There have been a lot of articles covering this issue lately, however, this particular issue is a an issue for a number of our clients and a real cause for concern among the families we work with.
It seems that there is a lack of understanding here; because these students have proven themselves to be academically able, does not then follow that they do not need other support to fully access, and make the most of, their education. These students have worked incredibly hard to make it to university. We should be encouraging this kind of motivation and determination.
Often these students have had support throughtout their schooling which must continue for them to be able to access education moving forwards. We can help to ensure there are no missed opportunities.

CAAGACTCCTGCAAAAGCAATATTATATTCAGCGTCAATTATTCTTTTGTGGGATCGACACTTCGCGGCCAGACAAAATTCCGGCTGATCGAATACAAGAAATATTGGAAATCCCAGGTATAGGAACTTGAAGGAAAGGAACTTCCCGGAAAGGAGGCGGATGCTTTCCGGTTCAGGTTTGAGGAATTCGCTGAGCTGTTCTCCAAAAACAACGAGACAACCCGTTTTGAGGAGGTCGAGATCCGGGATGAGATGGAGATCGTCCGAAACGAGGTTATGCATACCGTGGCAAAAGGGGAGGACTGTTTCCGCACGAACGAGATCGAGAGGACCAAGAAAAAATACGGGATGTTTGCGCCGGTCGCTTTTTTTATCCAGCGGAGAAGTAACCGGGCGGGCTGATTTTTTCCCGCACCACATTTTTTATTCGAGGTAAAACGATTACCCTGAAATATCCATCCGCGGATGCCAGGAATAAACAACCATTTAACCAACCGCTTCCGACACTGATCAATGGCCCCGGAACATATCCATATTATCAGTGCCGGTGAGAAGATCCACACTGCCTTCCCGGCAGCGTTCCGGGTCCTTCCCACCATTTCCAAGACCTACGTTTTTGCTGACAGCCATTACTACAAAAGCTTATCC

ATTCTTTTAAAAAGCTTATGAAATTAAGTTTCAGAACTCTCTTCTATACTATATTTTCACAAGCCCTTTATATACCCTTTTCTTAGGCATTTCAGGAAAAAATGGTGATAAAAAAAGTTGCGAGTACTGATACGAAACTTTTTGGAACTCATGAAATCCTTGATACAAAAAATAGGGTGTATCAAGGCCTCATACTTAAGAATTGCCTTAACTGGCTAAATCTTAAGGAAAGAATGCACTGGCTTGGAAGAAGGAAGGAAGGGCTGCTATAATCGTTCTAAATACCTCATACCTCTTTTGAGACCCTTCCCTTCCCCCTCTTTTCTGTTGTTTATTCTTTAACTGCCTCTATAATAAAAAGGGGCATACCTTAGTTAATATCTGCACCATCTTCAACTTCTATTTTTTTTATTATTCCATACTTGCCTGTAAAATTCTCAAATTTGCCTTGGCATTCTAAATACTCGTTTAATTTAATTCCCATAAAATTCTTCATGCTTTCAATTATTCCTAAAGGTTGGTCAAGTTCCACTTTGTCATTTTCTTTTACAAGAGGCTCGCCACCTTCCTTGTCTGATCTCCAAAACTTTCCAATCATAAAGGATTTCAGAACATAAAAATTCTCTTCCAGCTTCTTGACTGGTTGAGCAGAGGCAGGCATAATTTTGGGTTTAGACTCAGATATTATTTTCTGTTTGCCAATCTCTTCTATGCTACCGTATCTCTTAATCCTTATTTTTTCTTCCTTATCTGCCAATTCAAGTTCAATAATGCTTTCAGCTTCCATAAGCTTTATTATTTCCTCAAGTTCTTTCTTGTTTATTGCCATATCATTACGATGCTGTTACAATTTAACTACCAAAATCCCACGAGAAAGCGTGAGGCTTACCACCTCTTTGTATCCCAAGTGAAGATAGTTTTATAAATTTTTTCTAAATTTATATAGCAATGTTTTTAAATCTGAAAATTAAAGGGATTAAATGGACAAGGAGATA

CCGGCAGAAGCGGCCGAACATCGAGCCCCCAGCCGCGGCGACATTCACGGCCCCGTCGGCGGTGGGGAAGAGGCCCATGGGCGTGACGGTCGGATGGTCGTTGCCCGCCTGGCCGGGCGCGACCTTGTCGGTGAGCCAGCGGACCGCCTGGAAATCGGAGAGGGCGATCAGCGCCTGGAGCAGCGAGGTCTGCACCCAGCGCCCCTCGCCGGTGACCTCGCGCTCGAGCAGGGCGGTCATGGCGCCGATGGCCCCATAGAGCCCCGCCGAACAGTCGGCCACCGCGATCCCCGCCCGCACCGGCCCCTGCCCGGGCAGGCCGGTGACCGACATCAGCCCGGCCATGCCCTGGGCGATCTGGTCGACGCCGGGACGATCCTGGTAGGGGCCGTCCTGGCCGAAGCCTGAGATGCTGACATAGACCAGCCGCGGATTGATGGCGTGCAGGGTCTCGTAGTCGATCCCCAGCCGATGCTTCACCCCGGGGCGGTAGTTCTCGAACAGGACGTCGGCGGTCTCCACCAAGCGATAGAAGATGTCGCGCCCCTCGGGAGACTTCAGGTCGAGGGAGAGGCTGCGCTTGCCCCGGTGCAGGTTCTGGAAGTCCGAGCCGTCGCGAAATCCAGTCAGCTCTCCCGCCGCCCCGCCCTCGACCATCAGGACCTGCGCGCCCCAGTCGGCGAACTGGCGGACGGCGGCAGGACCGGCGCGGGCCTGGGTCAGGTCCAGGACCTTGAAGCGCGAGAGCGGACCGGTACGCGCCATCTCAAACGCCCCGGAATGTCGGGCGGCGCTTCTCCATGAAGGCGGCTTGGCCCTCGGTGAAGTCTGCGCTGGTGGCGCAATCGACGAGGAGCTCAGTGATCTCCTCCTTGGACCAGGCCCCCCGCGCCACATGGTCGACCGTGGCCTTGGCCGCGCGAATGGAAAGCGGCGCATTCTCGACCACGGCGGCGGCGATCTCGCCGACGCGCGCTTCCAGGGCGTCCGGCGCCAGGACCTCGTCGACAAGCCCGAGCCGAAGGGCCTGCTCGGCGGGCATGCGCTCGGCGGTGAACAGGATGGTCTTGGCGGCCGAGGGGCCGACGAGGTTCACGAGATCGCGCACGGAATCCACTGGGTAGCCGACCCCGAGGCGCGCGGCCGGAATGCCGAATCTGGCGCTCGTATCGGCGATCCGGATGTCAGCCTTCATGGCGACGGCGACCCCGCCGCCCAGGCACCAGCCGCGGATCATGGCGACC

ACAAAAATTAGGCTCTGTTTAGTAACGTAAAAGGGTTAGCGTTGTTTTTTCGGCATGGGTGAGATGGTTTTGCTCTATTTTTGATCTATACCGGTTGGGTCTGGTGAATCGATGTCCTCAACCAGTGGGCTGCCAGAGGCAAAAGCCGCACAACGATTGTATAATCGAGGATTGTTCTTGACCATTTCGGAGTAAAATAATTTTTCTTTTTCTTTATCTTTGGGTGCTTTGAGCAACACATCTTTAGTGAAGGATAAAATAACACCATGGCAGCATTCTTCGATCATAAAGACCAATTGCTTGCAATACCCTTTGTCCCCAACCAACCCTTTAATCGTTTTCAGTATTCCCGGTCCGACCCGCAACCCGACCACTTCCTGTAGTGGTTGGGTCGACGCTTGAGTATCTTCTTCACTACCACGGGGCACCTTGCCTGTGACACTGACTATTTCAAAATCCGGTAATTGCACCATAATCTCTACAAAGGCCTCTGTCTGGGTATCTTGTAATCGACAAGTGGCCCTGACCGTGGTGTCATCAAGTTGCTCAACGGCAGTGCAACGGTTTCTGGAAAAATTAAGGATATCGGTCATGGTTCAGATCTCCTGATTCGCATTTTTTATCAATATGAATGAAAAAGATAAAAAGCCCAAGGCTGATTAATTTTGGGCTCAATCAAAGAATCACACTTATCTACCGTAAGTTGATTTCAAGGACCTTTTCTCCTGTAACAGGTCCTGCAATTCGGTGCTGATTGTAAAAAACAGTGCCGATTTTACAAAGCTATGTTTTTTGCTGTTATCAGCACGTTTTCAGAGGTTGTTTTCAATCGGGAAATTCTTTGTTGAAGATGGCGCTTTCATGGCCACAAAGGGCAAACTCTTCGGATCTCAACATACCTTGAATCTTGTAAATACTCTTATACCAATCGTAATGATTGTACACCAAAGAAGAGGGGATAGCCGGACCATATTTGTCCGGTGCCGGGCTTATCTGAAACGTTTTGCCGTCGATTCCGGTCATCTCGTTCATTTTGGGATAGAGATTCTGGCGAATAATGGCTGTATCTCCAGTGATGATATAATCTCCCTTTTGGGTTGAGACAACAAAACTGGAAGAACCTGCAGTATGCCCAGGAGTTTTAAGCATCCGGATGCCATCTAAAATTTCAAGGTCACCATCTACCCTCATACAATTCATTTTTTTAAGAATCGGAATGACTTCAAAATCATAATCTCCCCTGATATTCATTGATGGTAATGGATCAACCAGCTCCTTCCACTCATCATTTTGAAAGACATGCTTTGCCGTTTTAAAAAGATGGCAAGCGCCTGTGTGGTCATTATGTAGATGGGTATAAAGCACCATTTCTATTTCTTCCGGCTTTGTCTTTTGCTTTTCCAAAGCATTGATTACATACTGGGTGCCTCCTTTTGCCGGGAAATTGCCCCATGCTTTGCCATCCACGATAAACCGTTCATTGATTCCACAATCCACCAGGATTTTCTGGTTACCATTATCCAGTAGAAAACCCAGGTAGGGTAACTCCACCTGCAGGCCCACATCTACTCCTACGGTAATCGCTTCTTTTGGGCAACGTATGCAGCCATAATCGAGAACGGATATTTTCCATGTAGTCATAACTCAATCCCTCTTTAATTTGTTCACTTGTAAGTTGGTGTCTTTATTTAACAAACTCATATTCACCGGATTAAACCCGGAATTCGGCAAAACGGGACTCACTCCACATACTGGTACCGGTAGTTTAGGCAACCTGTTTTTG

“The restrictions imposed by the government over recent years, constantly tightening the PIP criteria, have denied many disabled students access to vital support,” says James Elliott, disabled students officer at the National Union of Students. “This could mean many eventually dropping out of their education, as PIP gave them the support they needed to remain independent.” In addition, he believes, recent attempts to block access to PIP for those with conditions such as severe anxiety, will mean tens of thousands more people will miss out, including many students. Lily Boulle, 25, a first-year human biology student at the University of East London, who has Ehlers-Danlos syndrome, a connective tissue disorder that affects joints, skin, internal organs and bones, says she was left “floundering” after being rejected for PIP last September.